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After a brain injury, it takes time to heal. Some people may never fully recover, but even after recovery slows, there’s still some healing that takes place. Brain injuries occur whenever there is a documented loss of consciousness, skull fracture, abnormal brain scan due to trauma, post-traumatic seizure activity or amnesia in most cases.
After a traumatic brain injury (TBI), time is of the essence. The sooner treatment is provided, the better outcome there will be for the individual. This is particularly true in closed head injuries that have bleeding, since surgery may be necessary to relieve pressure placed on the brain.
How is a brain injury measured?
The brain injury itself is measured on the Glasgow Coma Scale. It rates three aspects of the brain’s function, including verbal responses, movement and eye opening. Those in the deepest comas have a Glasgow Coma Score of 3. Those with a 15 are fully conscious. Others range between those points depending on how able they are to respond.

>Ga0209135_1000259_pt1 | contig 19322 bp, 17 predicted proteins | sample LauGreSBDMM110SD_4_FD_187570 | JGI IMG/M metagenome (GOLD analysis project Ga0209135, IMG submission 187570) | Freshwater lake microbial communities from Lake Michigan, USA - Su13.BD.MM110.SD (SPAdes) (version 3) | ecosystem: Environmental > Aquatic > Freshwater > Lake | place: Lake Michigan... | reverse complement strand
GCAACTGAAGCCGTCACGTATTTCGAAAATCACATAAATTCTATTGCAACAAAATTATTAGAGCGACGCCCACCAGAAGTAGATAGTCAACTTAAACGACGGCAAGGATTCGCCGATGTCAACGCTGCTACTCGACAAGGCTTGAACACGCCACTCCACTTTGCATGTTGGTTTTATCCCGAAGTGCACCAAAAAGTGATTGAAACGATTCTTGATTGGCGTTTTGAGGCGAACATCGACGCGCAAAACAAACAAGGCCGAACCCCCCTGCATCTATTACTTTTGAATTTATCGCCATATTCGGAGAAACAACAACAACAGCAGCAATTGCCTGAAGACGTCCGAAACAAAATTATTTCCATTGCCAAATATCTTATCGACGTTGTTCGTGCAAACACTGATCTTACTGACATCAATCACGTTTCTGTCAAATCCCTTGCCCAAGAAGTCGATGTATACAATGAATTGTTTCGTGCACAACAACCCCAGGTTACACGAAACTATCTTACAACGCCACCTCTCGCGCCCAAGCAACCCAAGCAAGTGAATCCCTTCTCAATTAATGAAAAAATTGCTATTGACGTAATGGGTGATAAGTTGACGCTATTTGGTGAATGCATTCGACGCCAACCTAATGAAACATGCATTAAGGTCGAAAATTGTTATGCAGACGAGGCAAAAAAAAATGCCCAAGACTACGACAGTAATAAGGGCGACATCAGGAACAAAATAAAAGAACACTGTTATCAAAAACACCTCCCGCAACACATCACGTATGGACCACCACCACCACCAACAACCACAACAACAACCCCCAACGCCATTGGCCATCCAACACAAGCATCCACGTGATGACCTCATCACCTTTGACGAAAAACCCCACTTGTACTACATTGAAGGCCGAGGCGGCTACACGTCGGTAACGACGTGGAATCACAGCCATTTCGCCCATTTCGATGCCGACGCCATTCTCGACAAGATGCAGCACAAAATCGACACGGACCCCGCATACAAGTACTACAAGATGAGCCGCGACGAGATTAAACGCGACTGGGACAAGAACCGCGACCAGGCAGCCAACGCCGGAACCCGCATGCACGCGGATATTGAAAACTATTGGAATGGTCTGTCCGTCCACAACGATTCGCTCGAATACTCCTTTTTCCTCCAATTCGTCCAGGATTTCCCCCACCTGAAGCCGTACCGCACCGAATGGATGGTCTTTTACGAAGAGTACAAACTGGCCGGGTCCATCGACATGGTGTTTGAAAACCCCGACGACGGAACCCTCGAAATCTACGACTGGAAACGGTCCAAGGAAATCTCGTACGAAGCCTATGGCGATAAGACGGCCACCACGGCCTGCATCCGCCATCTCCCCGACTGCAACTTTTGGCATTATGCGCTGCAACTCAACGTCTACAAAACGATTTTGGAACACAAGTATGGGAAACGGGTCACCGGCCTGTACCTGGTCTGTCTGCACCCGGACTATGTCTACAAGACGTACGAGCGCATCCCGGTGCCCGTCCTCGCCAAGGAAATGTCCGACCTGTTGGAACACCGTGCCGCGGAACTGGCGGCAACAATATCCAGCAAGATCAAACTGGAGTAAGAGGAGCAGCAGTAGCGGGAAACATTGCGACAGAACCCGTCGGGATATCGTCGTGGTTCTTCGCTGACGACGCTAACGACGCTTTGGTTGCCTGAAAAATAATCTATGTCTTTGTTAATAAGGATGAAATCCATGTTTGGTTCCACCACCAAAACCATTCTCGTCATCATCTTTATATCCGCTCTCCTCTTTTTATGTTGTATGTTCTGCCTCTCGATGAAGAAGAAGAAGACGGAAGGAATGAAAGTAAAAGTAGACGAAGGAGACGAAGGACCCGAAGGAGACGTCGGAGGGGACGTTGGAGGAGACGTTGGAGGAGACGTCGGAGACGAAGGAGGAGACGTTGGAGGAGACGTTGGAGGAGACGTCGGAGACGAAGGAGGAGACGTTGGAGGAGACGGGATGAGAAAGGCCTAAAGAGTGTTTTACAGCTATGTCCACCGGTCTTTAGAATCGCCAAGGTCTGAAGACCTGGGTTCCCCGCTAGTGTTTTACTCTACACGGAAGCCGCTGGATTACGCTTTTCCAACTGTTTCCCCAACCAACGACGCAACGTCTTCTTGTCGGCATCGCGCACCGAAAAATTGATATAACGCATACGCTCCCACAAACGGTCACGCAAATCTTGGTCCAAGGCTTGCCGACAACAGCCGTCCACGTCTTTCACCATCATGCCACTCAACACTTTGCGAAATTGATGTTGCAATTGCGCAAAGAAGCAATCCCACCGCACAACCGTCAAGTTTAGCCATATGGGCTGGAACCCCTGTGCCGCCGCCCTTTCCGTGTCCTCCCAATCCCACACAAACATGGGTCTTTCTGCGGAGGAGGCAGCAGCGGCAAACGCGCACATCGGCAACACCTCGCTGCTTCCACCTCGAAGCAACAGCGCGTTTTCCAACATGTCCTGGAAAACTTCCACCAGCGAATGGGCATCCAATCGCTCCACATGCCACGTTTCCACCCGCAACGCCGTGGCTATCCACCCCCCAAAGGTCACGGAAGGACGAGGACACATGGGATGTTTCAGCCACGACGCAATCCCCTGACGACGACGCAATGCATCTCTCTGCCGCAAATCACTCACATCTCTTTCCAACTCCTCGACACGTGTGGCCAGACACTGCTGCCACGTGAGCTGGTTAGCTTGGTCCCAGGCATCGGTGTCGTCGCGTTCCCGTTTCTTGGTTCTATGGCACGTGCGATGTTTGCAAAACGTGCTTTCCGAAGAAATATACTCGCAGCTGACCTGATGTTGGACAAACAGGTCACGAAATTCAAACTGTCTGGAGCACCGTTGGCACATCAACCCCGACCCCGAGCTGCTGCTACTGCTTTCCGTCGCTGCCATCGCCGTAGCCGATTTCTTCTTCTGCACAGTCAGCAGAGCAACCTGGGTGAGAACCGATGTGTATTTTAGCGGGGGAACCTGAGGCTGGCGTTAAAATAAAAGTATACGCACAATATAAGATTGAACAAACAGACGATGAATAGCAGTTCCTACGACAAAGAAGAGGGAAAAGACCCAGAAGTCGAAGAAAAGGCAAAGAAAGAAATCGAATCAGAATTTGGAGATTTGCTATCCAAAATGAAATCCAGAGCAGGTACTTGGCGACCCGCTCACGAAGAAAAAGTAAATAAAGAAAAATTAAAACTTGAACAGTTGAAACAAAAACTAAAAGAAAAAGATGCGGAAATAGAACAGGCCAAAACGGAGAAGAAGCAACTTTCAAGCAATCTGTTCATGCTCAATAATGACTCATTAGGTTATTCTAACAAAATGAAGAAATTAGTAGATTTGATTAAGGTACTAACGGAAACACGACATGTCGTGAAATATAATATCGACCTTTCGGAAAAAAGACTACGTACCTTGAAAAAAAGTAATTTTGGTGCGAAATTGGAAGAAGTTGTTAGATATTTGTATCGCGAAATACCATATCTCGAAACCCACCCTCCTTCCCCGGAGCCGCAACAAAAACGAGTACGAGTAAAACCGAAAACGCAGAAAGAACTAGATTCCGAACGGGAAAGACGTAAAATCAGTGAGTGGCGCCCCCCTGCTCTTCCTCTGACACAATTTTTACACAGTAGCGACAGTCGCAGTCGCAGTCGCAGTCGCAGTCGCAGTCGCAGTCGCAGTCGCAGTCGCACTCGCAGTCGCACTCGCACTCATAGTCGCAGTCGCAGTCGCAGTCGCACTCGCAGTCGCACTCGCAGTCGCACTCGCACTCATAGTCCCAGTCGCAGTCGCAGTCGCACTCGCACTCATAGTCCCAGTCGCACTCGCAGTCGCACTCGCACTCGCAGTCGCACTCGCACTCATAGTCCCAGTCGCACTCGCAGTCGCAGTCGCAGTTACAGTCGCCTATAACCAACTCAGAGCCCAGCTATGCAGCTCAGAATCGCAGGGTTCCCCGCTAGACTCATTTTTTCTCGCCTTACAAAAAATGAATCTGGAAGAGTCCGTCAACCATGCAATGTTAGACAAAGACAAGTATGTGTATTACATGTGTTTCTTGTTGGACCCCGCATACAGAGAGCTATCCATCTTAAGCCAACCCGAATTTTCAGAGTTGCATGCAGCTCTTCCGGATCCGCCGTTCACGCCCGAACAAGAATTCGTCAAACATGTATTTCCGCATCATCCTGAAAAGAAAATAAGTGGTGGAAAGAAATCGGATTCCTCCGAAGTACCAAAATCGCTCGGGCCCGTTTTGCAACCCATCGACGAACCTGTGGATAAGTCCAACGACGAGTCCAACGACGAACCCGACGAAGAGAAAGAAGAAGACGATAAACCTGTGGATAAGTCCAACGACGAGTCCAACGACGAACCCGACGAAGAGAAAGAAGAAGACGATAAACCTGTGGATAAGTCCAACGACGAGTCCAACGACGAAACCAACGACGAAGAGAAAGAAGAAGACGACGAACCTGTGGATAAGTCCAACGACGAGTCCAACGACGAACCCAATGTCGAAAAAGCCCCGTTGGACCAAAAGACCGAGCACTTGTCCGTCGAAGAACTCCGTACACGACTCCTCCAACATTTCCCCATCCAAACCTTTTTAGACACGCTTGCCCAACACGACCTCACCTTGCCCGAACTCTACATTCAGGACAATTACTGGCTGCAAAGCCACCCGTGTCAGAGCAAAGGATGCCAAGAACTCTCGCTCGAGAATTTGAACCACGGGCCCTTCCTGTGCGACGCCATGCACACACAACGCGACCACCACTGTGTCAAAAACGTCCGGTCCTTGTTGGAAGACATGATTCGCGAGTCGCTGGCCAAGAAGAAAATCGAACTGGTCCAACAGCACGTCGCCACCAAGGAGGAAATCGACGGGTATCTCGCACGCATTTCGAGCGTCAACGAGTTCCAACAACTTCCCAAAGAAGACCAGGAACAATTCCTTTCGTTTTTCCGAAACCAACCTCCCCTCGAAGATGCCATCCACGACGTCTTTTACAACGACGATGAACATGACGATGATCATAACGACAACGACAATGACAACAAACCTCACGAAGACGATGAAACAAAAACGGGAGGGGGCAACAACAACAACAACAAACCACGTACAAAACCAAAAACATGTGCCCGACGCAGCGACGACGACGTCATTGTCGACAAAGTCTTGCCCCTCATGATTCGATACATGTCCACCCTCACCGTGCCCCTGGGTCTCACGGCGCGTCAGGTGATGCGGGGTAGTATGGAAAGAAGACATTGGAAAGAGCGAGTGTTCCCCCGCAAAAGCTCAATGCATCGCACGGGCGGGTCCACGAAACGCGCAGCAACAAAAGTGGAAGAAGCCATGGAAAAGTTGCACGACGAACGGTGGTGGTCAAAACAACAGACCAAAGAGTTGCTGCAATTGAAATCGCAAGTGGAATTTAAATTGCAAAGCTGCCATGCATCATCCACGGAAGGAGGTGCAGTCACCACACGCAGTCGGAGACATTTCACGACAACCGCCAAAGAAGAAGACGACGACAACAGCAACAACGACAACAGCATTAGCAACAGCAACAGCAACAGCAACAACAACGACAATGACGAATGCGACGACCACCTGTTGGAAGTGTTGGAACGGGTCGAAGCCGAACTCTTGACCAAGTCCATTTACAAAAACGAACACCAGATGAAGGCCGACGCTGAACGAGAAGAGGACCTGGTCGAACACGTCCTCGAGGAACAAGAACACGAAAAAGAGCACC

What other factors do doctors consider?
Post-traumatic amnesia may also be used to determine the severity of a brain injury. It’s generally true that the longer the amnesia lasts, the more serious the brain injury is overall.
If you have a loved one who is struggling with amnesia, an aneurysm or other kind of brain injury, you’re not alone. If your loved one was hurt because of someone else’s negligence, you have a right to file a claim and seek compensation. He or she deserves the best care and the best chance to recover as fully as possible.
Source: Model Systems Knowledge Translation Center, “Understanding TBI: Part 1 – What happens to the brain during injury and the early stages of recovery from TBI?,” accessed Oct. 10, 2017